Blood transfusion - making every drop count
Almost half a million Australians give up an hour of their time to donate blood. Have you ever thought about what happens when that hour is up?
John Perry is alive today thanks to blood transfusions. He is now helping tell the story of the network of health professionals that worked hand-in-hand to save his life. And NSW Health Pathology experts have been a vital partner in this.
Just over a year ago, John and his elderly mother (pictured right) were driving on a country road in central west NSW when they hit a tree travelling at 90 kilometres an hour .
They were 15 kilometres from the closest town of Forbes (population 7,500) and more than 100 kilometres away from the regional trauma centre at Orange Hospital.
It would be almost three months before John returned home.
NSW Ambulance’s Helicopter Medical Team arrived first to the scene and immediately began life support and a blood transfusion.
The Aeromedical Control Centre sent an extra four units of blood which were given to John in-flight enroute to Orange Hospital.
But the seriousness of his injuries meant they needed to fly to the major trauma centre at Liverpool and John would need more blood if he were to survive the trip.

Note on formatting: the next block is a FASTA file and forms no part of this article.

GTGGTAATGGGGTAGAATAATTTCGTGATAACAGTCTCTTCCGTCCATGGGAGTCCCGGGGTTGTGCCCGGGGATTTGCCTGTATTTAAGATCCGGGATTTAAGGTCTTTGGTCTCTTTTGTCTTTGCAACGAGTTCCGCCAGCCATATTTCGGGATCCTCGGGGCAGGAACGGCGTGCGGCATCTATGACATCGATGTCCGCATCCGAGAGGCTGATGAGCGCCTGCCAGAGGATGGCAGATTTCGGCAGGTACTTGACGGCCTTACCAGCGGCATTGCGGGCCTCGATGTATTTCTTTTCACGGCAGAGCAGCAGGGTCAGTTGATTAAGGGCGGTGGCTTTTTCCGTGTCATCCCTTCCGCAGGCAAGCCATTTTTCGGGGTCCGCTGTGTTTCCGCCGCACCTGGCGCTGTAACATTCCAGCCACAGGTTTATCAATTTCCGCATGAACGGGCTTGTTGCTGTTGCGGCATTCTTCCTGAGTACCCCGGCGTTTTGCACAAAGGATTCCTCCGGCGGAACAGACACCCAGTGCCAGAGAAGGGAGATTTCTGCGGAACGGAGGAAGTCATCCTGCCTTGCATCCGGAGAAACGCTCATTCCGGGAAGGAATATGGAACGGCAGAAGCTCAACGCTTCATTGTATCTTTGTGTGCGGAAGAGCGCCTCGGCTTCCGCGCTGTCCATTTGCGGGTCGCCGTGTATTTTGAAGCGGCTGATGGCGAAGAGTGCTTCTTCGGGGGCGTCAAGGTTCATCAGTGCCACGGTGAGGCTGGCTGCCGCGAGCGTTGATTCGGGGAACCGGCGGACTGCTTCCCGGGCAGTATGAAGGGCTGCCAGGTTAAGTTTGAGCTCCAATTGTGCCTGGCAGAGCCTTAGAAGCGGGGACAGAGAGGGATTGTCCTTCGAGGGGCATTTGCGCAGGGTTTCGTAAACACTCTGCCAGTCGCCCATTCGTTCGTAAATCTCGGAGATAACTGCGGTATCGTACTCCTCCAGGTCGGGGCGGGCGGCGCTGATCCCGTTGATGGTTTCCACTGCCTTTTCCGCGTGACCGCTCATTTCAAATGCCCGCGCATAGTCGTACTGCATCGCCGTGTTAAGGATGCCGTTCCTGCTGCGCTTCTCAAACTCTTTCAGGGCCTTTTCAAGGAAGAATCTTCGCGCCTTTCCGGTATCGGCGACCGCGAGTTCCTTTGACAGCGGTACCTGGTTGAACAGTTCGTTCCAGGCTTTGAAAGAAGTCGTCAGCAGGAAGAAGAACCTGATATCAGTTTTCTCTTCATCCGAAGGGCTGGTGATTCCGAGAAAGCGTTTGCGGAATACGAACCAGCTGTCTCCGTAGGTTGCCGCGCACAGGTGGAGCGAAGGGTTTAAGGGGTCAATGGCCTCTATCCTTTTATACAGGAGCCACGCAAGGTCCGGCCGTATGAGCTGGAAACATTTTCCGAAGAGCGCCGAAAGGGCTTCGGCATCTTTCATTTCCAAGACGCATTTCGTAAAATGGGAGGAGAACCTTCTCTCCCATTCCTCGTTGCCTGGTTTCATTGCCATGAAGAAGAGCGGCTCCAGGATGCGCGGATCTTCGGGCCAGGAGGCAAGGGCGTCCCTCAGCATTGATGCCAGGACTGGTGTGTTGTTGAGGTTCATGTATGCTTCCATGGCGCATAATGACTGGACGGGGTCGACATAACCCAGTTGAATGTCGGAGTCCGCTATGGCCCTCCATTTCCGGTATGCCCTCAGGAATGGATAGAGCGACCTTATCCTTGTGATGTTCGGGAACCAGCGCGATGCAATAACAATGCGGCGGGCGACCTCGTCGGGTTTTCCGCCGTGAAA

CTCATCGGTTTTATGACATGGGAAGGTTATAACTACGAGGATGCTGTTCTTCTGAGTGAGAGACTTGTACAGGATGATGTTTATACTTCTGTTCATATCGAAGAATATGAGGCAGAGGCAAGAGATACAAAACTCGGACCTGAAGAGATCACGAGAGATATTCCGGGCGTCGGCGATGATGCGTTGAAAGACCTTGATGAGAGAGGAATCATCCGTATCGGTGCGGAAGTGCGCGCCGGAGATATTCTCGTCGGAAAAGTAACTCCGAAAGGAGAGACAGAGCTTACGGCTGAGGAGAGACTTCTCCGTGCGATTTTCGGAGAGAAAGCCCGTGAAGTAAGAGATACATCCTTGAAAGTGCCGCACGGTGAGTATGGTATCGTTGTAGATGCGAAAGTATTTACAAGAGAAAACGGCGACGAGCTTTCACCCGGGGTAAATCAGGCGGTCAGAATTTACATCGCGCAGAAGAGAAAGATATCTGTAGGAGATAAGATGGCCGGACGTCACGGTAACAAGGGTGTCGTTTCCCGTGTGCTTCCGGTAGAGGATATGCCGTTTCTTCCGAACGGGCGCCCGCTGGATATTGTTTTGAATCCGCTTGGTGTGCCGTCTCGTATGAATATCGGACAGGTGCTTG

With the helicopter engine still running and the rotors still moving, the team took on more units of blood, plasma and cryoprecipitate.
He received a total of 15 units of blood before arriving at Liverpool Hospital. Here he underwent emergency surgery before many more weeks of rehabilitation. Ten weeks after his accident John was discharged and finally returned home to his property.
Being able to provide in-flight transfusions for emergency care has only become a reality in the last few years. It’s the result of the innovative efforts of our transfusion experts like Tony Greenfield (pictured bottom right).
Helicopters carry three units of blood red cells in highly specialised eskies known as ‘shippers’ that preserve the blood between 2-6oC for on-the-spot emergency care.
Blood stores are kept in specialist blood banks in our hospital pathology units and monitored by our transfusion scientists.
These experts also support a larger network of rural hospitals, along with the ambulance service, to regularly rotate stocks and make sure every drop counts.
After his near brush with death John has become determined to pay tribute to all those who played a role in his care. He also urges all those who can to give blood.